I have started studying quantum mechanics and have realised that we can solve the Schrodinger equation for a particle's wave function if we know it's potential energy function. But the potential field in which a particle is, is determined by the presence of other particles, but their positions themselves are not definite (they have probability to be here as well as there). Then how can we fix the potential in which the particle under study is present?


1 Answer 1


A fixed potential is often just an approximation to make things simple and solvable.

In hydrogen, the proton is so much more massive than the electron (1936 times!) that to a first approximation you can consider it stationary and thus consider its electrostatic potential to be fixed in space.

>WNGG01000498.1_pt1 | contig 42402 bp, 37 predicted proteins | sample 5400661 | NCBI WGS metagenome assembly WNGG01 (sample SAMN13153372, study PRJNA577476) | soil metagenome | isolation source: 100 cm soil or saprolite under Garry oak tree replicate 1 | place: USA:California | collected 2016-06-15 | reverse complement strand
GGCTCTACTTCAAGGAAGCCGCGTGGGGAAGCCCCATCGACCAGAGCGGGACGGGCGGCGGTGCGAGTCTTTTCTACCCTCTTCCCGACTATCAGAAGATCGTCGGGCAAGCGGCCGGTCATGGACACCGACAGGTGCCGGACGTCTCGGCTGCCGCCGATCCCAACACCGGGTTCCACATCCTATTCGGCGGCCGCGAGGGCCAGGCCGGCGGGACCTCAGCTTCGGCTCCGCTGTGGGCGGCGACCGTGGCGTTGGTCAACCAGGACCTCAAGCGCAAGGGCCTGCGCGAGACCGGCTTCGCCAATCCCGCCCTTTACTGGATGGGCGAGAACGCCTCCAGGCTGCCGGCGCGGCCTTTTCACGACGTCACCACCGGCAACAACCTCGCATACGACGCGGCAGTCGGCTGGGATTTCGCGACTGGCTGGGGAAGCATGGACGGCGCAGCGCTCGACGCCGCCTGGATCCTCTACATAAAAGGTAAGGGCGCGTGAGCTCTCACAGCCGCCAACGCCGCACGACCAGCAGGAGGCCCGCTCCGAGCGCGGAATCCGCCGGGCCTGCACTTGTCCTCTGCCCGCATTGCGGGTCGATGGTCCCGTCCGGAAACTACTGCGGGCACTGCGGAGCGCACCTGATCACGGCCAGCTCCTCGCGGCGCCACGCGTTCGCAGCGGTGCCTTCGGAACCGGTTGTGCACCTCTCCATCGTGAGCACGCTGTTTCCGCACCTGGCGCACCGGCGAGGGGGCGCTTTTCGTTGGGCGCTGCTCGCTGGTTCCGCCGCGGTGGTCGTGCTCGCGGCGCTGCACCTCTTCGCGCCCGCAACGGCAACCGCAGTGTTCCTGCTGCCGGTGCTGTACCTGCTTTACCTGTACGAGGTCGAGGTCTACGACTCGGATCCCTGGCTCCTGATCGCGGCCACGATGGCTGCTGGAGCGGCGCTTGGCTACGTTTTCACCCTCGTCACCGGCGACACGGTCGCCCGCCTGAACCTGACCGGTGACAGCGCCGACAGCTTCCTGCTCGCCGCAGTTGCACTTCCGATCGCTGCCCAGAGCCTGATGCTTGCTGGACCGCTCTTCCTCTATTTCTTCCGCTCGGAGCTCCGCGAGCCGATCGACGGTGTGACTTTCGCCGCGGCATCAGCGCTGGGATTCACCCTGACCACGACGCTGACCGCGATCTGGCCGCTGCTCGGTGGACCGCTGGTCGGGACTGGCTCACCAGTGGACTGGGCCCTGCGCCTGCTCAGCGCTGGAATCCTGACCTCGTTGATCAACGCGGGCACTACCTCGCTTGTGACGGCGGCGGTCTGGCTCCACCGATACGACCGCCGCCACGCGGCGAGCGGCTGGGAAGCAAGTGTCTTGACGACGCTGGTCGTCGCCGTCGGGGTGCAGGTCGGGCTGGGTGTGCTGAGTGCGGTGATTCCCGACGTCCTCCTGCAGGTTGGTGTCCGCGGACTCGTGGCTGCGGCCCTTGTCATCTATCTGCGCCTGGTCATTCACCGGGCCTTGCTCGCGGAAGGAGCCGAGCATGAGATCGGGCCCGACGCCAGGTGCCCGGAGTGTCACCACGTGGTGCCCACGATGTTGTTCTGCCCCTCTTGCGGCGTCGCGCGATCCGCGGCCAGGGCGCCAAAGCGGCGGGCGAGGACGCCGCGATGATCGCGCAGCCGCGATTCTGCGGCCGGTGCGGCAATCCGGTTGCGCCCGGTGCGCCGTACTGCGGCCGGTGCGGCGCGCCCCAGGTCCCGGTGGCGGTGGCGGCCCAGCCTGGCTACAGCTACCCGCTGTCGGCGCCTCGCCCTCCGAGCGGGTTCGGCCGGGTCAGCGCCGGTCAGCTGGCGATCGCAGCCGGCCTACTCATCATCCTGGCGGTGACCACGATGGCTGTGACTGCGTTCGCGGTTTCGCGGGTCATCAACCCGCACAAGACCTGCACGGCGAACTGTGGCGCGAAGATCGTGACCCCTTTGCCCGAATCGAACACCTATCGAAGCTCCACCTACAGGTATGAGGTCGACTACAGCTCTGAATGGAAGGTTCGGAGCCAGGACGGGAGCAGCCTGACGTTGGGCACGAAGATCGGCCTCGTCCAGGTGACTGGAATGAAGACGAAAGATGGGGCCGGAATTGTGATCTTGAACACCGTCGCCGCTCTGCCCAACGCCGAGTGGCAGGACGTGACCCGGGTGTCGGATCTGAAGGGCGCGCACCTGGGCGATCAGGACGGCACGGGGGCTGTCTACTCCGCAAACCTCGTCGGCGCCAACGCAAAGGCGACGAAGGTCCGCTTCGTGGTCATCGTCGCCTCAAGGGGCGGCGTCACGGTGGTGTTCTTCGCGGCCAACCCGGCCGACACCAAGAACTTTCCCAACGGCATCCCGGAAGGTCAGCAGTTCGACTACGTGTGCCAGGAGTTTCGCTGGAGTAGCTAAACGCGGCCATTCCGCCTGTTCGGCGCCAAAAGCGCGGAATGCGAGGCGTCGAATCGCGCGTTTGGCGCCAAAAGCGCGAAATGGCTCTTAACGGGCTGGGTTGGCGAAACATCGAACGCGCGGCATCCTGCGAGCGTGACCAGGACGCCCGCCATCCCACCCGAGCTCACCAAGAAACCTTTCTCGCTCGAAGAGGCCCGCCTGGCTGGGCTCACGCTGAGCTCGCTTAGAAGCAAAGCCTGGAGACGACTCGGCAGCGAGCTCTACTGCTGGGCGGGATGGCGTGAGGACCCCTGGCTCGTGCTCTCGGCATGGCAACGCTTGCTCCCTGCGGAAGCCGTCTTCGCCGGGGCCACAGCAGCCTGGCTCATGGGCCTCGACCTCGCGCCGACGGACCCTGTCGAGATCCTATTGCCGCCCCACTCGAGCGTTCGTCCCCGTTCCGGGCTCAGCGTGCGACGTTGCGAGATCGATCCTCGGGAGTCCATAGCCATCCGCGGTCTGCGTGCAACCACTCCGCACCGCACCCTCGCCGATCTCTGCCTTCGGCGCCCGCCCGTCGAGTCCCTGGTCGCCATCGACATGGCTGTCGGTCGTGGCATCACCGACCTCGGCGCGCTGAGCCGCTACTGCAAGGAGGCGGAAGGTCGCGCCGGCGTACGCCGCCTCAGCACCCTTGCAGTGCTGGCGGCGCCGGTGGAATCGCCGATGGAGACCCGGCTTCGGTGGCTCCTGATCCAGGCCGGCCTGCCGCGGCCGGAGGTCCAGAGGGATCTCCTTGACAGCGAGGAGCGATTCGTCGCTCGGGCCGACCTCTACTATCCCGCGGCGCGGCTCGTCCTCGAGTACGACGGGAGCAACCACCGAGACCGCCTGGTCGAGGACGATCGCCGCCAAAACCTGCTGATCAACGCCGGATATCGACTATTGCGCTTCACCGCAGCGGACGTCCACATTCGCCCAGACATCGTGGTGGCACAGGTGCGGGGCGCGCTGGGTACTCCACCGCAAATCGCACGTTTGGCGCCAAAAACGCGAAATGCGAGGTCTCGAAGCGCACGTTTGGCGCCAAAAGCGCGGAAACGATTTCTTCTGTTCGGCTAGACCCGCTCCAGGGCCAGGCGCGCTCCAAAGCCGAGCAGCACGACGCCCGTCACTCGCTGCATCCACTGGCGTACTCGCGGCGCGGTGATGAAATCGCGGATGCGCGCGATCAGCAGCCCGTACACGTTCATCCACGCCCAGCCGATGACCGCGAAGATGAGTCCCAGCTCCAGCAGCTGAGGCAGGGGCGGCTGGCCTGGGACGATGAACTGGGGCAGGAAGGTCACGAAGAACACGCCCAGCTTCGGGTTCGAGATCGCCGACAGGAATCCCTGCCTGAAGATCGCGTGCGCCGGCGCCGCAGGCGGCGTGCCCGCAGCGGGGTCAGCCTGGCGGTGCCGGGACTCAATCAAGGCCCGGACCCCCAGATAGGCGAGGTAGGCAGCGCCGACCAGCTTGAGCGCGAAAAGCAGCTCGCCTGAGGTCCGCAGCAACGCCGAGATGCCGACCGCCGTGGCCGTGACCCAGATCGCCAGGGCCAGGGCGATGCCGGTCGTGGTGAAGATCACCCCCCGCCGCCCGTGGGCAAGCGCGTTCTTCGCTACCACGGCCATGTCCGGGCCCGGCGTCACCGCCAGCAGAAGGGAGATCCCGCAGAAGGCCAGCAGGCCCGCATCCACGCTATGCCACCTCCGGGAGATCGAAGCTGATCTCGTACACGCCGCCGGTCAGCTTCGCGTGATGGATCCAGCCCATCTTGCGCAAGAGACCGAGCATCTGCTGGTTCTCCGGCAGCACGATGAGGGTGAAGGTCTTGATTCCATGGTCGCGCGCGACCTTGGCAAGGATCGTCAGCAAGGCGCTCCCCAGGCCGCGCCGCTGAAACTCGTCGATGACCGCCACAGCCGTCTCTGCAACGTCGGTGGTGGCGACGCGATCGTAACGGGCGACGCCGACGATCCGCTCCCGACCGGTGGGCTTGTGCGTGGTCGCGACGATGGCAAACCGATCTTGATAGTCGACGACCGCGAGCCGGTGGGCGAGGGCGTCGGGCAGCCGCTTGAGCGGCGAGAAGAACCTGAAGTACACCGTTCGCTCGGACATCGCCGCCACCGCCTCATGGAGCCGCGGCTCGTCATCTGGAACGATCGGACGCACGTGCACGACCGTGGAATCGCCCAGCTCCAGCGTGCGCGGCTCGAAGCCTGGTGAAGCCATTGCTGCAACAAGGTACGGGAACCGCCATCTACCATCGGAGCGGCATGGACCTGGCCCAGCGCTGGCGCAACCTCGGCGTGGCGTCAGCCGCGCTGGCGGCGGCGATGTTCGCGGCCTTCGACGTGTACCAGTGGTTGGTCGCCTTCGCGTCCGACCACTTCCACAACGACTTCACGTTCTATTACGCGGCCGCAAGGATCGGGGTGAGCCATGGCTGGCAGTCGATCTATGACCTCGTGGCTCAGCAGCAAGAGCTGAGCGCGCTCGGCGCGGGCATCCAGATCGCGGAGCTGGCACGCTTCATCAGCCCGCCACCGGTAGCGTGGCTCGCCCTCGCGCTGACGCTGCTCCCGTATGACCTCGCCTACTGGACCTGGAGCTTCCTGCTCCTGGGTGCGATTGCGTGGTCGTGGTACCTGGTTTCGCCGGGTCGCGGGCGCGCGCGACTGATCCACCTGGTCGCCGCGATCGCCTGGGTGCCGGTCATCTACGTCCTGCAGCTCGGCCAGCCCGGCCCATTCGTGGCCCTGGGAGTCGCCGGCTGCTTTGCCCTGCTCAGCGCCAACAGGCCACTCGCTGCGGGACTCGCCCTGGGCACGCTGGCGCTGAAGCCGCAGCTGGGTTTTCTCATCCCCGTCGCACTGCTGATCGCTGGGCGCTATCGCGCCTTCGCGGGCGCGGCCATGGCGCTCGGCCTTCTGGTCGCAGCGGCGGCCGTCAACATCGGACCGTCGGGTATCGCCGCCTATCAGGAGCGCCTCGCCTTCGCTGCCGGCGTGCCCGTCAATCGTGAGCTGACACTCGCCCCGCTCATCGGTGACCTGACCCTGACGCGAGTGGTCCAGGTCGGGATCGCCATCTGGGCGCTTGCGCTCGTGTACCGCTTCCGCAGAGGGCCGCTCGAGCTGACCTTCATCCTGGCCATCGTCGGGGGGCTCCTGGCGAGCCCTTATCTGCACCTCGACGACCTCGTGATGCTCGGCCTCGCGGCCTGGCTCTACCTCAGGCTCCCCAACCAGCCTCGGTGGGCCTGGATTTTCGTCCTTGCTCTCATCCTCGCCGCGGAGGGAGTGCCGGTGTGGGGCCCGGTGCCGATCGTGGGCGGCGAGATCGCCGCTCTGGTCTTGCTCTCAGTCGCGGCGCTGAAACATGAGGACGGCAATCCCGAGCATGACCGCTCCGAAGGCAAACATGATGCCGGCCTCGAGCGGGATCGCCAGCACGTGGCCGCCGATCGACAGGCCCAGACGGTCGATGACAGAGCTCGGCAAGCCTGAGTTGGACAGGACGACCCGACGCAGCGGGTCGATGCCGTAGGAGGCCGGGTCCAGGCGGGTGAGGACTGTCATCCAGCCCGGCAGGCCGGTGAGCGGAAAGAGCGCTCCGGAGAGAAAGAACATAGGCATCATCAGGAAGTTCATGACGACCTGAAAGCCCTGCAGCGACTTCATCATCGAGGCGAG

If you don’t like that approximation, then you formulate the Schrodinger equation in a way that takes the motion of the proton into account. In this analysis, the potential then depends only on the separation distance between the proton and the electron, so the Schrodinger equation simplifies again.

In multi-electron atoms, people sometimes make approximations where they consider the inner orbitals to provide an averaged potential that affects the outer electrons. But for more accuracy, you would have to numerically solve a multi-particle Schrodinger equation where the potential energy terms include all the inter-electron repulsions.

So in many realistic situations, fixed potentials don’t exist. They’re just something you learn about in an introductory quantum mechanics course.


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